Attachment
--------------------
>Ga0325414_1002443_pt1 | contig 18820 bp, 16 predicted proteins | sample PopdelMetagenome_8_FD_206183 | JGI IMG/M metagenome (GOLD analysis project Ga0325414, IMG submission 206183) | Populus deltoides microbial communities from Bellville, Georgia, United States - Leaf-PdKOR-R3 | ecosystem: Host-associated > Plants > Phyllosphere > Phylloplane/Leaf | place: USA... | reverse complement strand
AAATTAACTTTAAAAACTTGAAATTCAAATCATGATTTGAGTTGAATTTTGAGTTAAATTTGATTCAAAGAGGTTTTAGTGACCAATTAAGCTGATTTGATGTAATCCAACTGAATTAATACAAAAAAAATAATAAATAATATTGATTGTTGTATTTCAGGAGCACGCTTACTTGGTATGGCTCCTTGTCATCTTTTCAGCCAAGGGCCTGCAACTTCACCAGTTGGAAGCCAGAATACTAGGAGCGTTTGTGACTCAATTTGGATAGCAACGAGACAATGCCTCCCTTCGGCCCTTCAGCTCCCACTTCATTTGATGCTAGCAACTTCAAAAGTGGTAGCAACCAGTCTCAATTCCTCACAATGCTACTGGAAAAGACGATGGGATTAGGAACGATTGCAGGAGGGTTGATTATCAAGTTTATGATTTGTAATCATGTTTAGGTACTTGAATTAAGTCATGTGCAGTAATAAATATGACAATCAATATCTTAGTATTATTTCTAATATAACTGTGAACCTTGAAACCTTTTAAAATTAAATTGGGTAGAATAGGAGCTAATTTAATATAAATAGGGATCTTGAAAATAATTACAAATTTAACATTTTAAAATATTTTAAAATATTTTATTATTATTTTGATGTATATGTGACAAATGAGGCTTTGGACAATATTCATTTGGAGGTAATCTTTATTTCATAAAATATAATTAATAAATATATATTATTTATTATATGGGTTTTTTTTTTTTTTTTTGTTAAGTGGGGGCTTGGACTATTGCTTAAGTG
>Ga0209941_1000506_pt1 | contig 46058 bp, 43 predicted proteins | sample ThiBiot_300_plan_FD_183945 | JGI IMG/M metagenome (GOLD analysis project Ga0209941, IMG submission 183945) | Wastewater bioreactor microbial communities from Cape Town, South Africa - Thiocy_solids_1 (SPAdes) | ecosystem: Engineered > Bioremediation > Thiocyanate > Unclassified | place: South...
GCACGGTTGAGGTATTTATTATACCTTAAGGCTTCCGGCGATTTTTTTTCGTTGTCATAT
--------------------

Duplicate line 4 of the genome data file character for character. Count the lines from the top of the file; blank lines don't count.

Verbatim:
GCACGGTTGAGGTATTTATTATACCTTAAGGCTTCCGGCGATTTTTTTTCGTTGTCATAT